Democratic U.S. Senate hopeful and former Virginia governor Tim Kaine (pictured) this week refused to say whether he supports allowing gay couples to adopt children, something that has become an issue as Virginia considers new regulations governing adoption, The Washington Post reports.
A nondiscrimination policy proposed when Kaine, who left office in 2010, was governor, would prevent state-licensed agencies from discriminating against prospective adoptive and foster parents on the basis of sexual orientation, family status, and other characteristics. Some state legislators say the policy, which is up for approval by the State Board of Social Services, would require agencies, including faith-based ones, to place children with gay couples or unmarried straight couples -- an interpretation Kaine disagrees with.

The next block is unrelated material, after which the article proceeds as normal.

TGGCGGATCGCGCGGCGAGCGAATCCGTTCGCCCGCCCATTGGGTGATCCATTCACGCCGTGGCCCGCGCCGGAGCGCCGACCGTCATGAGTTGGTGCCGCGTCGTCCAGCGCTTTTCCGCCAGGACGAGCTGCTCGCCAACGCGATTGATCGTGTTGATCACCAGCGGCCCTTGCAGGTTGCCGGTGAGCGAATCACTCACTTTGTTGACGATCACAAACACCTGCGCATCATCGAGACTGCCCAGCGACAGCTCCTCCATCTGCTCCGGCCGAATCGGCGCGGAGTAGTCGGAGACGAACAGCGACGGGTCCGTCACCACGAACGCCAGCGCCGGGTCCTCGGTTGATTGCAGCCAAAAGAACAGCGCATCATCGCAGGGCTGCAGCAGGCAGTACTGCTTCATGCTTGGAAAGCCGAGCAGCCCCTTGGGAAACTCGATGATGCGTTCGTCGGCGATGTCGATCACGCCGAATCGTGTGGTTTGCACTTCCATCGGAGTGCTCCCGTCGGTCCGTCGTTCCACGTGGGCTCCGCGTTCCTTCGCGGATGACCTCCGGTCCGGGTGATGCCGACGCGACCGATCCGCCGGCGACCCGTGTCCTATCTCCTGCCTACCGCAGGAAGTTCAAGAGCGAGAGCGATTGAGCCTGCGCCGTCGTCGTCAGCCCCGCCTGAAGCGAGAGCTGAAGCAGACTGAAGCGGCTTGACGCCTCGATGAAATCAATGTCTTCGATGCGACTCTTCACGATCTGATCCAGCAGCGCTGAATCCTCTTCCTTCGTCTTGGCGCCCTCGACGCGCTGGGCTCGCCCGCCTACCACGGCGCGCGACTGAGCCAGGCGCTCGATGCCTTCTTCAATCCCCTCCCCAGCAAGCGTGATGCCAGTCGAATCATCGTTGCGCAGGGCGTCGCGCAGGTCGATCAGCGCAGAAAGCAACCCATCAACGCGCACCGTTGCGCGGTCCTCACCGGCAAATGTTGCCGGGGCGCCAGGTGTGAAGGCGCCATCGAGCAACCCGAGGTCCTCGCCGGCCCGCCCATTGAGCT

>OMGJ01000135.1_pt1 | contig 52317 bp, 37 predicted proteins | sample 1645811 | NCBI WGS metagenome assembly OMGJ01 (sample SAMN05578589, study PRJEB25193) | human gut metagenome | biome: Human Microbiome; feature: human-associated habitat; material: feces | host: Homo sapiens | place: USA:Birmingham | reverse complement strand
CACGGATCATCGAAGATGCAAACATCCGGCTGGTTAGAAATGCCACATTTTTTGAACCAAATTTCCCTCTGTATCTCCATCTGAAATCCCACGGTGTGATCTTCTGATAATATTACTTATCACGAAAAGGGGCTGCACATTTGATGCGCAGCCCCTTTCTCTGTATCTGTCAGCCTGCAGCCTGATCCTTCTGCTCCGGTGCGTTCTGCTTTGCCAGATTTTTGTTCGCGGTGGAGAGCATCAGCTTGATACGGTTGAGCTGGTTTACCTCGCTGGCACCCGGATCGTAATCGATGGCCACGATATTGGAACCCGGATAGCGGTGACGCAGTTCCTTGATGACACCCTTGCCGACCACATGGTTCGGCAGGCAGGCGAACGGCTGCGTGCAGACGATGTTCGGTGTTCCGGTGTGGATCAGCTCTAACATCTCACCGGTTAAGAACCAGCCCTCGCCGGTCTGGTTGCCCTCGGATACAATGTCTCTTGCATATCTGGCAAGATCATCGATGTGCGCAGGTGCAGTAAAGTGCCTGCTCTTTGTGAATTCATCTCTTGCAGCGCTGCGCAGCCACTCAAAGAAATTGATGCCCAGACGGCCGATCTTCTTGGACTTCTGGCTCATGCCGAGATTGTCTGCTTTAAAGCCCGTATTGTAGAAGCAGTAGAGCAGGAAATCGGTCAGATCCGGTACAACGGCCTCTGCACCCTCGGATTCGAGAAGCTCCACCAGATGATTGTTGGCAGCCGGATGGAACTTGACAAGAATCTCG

Noting that current law allows only individuals, including gay people, or married couples to adopt, Kaine told reporters at this week's press conference, "They did not promise to change the issue about couple or single person adoption because that's statutory. You can't do it by regulation. It didn't change the issue of couples versus individuals."
In 2005, while running for governor, Kaine said he opposed letting gay or unmarried couples adopt, but in the press conference he refused to say whether that is still his position. He did say, "I will state unequivocally I do not believe that agencies that work in adoption should discriminate on the grounds of sexual orientation or any other grounds other than the best interest of the child. That should the be the criteria."
Some conservative Virginia legislators want current governor Bob McDonnell, a Republican, to kill the proposed nondiscrimination policy. McDonnell has until April 16 to weigh in on it.
Kaine resigned Tuesday as chairman of the Democratic National Committee in order to run for the U.S. Senate seat now held by fellow Democrat Jim Webb, who is not seeking reelection in 2012.